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The Process player profile: Mike Montgomery

8 Days: Until the Cactus League Opener

41 Days: Until Opening Night

When I came up with the concept of doing profiles of players in Dayton Moore’s process it occurred to me that “The Process” needed it’s own logo. I discussed the concept with James Tyree and he came up with this logo for what many Kansas City Royals’ fans have endearingly refer to as “The Process”

 

From this day forward any time “The Process’ is mentioned in one of my posts. Said post will proudly display this logo.

This week I’m going to focus on a player who I believe must blossom into All-Star caliber pitcher if “The Process” is going to get the Royals into the playoffs. I don’t mean a capable middle of the rotation innings eater. I’m talking about a Zack Greinke type, takes the ball every fifth day and you know the Royals have a better than even chance to win, ace pitcher. I am talking about Mike Montgomery.

The Royals drafted Mike Montgomery out of Hart High School in Newhall, CA with the 36th Pick in 2008 Amateur Draft. If you’ll recall that was the same draft Eric Hosmer was taken with the 3rd overall pick. A year ago I was really excited that the Royals had Montgomery in the farm system. Baseball America listed Montgomery as the #19 prospect on their Top 100 Prospects list. To add some shine to the varnish, Montgomery throws left handed. I was delighted to see Montgomery destroy the Cactus League last year. In April I attended the Futures Game at Kauffman Stadium. When I saw Montgomery pitch that day there was no doubt we would see him a Royals uniform by the All-Star Break.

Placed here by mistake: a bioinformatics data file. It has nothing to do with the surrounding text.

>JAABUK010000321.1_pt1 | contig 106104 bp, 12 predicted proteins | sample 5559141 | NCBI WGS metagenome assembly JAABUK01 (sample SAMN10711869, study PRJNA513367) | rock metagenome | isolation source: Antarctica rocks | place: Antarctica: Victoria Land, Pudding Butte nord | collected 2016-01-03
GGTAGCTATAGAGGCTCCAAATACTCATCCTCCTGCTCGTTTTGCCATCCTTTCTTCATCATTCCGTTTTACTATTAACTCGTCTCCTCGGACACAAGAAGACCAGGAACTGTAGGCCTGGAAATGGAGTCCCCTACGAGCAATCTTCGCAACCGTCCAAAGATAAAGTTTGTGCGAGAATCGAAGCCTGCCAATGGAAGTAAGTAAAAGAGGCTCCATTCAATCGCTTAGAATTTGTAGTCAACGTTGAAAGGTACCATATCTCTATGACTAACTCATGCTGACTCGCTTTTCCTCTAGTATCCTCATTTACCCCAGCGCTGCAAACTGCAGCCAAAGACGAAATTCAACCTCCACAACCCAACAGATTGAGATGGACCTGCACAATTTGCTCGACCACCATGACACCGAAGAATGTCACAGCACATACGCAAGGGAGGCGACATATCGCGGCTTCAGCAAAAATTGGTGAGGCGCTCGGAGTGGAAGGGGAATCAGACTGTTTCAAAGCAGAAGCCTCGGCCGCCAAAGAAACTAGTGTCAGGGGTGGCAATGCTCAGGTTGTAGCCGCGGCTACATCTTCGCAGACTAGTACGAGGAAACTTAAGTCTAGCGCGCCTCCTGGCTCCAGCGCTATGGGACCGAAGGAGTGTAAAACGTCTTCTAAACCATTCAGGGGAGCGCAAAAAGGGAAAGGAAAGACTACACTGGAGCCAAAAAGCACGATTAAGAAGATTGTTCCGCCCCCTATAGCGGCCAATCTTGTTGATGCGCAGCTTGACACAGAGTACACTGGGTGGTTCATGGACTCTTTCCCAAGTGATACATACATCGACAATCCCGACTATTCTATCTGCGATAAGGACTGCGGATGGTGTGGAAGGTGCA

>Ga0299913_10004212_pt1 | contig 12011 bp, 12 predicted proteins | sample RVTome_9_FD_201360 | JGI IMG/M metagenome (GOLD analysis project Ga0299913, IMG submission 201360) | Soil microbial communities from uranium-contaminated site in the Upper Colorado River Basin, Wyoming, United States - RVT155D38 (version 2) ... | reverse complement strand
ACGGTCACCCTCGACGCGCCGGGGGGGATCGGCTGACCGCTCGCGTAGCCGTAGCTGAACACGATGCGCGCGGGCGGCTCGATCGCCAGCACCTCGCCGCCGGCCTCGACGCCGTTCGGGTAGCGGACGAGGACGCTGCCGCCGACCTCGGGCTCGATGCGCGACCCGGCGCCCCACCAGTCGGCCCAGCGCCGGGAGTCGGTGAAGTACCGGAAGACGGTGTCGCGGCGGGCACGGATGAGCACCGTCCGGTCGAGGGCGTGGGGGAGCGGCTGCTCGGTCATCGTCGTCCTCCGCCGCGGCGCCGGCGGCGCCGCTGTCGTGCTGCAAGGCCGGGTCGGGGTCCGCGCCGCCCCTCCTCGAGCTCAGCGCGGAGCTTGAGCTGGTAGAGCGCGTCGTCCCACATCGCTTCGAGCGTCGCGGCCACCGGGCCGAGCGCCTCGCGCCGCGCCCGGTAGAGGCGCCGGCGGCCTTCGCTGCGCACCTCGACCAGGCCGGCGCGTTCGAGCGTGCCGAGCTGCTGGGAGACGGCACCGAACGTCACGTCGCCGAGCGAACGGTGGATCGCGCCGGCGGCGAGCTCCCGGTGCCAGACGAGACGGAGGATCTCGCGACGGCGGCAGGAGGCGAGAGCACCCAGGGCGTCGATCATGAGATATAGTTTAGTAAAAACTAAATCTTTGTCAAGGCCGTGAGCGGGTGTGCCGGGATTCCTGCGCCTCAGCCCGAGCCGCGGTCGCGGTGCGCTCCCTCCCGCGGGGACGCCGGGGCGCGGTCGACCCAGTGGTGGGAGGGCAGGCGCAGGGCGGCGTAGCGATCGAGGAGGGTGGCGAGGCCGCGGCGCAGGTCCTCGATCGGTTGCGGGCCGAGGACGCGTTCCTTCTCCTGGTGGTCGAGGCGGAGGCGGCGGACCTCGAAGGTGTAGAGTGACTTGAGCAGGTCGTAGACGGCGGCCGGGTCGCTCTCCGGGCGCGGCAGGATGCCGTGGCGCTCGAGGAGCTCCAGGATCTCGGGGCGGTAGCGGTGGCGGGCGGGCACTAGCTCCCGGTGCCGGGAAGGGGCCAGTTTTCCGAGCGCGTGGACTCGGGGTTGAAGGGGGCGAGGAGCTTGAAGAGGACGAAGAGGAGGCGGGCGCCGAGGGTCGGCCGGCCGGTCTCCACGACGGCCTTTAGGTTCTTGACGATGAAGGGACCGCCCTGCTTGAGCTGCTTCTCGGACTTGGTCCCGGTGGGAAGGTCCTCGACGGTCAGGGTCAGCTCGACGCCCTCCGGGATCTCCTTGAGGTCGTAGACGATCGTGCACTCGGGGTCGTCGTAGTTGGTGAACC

However, the season started and the reports out Omaha become troubling, and that major league debut for Montgomery never came. Instead it was Danny Duffy who was called up when Bruce Chen went down with an injury. I’m not up to speed on how to bring a pitcher through a minor league system. Maybe the Royals organization had Montgomery “working on something” last season. I’ve heard that reason given for a spring training with terrible statistics, and I believe that would be the case. There’s plenty of pitchers who had terrible statistics in spring training that went on to have excellent seasons. I have yet to hear about someone “working on something” for an entire season. Of course, established major leaguers have bad seasons so it’s reasonable to assume that prospects can have them too. They have less of a track record in which to base their success.

Last season does not mean Montgomery is a lost cause, far from it. This spring Baseball America has Montgomery listed as #23 in their Top 100 Prospects List. That’s still good company. Montgomery is expected to compete with several other young arms for the two remaining slots in the Royals rotation. Based who has options, and who doesn’t, I don’t expect Montgomery to break camp with the Royals. I hope he pitches well enough this spring to force the Royals hand and put him in the rotation coming out of camp. If that does not happen I’m sure Montgomery will be up at some point this season. At least I hope so. The Royals need their number one prospect to be dominant. If the Royals are going to win the division, they need their number one prospect to turn into an ace. Not just an ace of a team, but an ace on a playoff team.

This post was written by:

- who has written 57 posts on I-70 Baseball.

You can follow him on Twitter @sportsdrenched. And musings about sports outside of Royals Baseball at Sportsdrenched.com

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